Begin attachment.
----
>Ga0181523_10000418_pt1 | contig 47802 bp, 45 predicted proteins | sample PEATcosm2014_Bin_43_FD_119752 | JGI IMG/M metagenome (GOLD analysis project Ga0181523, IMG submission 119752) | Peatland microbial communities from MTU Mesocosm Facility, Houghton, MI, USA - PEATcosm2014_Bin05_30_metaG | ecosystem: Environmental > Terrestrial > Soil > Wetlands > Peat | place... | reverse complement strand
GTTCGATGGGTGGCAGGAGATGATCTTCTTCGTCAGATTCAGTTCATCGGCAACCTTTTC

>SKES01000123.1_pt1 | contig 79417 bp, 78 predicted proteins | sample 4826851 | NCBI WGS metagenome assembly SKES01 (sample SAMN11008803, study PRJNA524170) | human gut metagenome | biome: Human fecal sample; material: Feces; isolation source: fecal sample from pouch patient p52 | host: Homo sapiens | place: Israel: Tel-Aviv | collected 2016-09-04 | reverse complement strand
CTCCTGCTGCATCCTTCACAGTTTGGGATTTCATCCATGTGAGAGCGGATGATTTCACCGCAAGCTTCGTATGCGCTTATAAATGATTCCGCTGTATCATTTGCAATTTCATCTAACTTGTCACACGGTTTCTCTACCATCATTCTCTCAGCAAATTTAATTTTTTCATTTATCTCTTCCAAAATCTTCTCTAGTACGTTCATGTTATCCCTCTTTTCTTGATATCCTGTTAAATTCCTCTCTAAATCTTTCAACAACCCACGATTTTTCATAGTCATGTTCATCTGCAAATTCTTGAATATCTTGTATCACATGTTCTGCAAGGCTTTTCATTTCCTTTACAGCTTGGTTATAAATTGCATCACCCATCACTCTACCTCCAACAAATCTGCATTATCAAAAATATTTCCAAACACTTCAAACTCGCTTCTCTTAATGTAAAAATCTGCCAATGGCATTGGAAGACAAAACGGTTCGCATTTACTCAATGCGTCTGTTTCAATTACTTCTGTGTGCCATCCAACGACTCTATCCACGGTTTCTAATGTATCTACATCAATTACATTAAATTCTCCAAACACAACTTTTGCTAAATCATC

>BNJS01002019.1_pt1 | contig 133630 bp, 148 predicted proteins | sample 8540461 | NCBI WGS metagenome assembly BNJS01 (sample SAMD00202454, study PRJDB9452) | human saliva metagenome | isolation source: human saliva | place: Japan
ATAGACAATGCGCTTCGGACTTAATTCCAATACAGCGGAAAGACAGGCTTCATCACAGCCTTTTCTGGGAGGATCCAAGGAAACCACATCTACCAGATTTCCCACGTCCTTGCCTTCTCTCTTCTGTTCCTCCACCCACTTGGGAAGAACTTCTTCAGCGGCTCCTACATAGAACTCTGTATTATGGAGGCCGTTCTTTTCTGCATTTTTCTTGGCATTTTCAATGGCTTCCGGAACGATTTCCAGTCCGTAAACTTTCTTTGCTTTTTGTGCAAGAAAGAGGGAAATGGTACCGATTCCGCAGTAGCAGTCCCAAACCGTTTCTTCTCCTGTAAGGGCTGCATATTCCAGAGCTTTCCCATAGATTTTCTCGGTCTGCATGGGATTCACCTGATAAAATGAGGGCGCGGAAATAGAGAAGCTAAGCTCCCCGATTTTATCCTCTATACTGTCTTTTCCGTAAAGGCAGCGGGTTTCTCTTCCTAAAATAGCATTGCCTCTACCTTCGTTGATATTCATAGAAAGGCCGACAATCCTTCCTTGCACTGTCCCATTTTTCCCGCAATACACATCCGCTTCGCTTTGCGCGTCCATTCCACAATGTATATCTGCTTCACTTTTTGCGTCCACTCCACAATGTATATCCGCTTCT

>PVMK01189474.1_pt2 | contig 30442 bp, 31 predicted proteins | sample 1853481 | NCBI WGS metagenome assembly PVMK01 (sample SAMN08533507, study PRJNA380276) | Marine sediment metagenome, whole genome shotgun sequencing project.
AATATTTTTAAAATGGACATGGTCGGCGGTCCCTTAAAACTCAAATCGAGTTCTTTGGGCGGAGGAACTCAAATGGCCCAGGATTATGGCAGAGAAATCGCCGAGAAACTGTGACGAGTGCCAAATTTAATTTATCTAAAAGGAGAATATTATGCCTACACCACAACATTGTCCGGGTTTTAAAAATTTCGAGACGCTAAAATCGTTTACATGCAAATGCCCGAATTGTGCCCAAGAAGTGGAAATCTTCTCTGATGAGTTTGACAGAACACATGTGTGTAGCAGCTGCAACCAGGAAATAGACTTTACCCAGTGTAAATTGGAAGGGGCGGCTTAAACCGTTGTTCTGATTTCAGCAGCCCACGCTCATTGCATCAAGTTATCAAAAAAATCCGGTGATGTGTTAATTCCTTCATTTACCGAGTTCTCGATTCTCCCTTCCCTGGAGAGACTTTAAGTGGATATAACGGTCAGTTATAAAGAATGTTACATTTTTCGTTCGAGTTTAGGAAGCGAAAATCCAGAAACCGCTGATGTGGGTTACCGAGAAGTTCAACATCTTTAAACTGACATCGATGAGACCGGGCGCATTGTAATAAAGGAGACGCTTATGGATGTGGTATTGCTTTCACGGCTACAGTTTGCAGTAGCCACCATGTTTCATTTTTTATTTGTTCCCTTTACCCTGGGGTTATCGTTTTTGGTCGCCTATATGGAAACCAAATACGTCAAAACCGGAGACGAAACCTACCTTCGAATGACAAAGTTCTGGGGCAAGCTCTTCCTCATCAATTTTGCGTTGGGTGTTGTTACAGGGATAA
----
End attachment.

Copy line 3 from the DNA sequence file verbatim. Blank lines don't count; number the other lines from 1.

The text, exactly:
>SKES01000123.1_pt1 | contig 79417 bp, 78 predicted proteins | sample 4826851 | NCBI WGS metagenome assembly SKES01 (sample SAMN11008803, study PRJNA524170) | human gut metagenome | biome: Human fecal sample; material: Feces; isolation source: fecal sample from pouch patient p52 | host: Homo sapiens | place: Israel: Tel-Aviv | collected 2016-09-04 | reverse complement strand